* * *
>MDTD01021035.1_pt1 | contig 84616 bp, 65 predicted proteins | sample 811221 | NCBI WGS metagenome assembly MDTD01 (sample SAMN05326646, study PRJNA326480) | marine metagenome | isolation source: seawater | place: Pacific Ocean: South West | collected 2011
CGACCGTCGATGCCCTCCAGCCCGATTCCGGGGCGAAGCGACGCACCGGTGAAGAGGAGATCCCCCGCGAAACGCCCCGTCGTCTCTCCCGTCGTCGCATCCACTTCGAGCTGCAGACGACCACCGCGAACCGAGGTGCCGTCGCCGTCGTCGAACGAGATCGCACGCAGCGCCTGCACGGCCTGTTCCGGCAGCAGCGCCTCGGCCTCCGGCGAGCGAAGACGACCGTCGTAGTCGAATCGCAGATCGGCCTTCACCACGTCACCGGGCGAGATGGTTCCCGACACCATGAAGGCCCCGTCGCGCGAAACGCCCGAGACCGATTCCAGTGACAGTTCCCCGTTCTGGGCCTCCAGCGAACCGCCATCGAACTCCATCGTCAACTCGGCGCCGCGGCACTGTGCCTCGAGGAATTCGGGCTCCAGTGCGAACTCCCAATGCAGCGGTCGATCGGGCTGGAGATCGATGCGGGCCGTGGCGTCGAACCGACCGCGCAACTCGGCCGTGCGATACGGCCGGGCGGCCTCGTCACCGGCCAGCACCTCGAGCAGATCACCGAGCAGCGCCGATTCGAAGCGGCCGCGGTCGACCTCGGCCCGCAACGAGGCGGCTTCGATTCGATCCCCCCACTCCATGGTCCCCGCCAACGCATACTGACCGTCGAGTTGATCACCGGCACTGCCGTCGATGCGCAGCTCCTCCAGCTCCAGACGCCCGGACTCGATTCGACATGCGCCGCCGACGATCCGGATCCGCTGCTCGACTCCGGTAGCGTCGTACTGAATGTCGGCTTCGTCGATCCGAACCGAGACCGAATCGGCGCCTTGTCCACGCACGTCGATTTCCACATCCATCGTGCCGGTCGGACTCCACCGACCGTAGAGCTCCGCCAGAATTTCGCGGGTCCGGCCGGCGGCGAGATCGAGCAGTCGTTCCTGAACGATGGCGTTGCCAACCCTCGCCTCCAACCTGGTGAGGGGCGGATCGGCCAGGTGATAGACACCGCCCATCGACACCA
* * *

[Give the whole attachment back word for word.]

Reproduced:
>MDTD01021035.1_pt1 | contig 84616 bp, 65 predicted proteins | sample 811221 | NCBI WGS metagenome assembly MDTD01 (sample SAMN05326646, study PRJNA326480) | marine metagenome | isolation source: seawater | place: Pacific Ocean: South West | collected 2011
CGACCGTCGATGCCCTCCAGCCCGATTCCGGGGCGAAGCGACGCACCGGTGAAGAGGAGATCCCCCGCGAAACGCCCCGTCGTCTCTCCCGTCGTCGCATCCACTTCGAGCTGCAGACGACCACCGCGAACCGAGGTGCCGTCGCCGTCGTCGAACGAGATCGCACGCAGCGCCTGCACGGCCTGTTCCGGCAGCAGCGCCTCGGCCTCCGGCGAGCGAAGACGACCGTCGTAGTCGAATCGCAGATCGGCCTTCACCACGTCACCGGGCGAGATGGTTCCCGACACCATGAAGGCCCCGTCGCGCGAAACGCCCGAGACCGATTCCAGTGACAGTTCCCCGTTCTGGGCCTCCAGCGAACCGCCATCGAACTCCATCGTCAACTCGGCGCCGCGGCACTGTGCCTCGAGGAATTCGGGCTCCAGTGCGAACTCCCAATGCAGCGGTCGATCGGGCTGGAGATCGATGCGGGCCGTGGCGTCGAACCGACCGCGCAACTCGGCCGTGCGATACGGCCGGGCGGCCTCGTCACCGGCCAGCACCTCGAGCAGATCACCGAGCAGCGCCGATTCGAAGCGGCCGCGGTCGACCTCGGCCCGCAACGAGGCGGCTTCGATTCGATCCCCCCACTCCATGGTCCCCGCCAACGCATACTGACCGTCGAGTTGATCACCGGCACTGCCGTCGATGCGCAGCTCCTCCAGCTCCAGACGCCCGGACTCGATTCGACATGCGCCGCCGACGATCCGGATCCGCTGCTCGACTCCGGTAGCGTCGTACTGAATGTCGGCTTCGTCGATCCGAACCGAGACCGAATCGGCGCCTTGTCCACGCACGTCGATTTCCACATCCATCGTGCCGGTCGGACTCCACCGACCGTAGAGCTCCGCCAGAATTTCGCGGGTCCGGCCGGCGGCGAGATCGAGCAGTCGTTCCTGAACGATGGCGTTGCCAACCCTCGCCTCCAACCTGGTGAGGGGCGGATCGGCCAGGTGATAGACACCGCCCATCGACACCA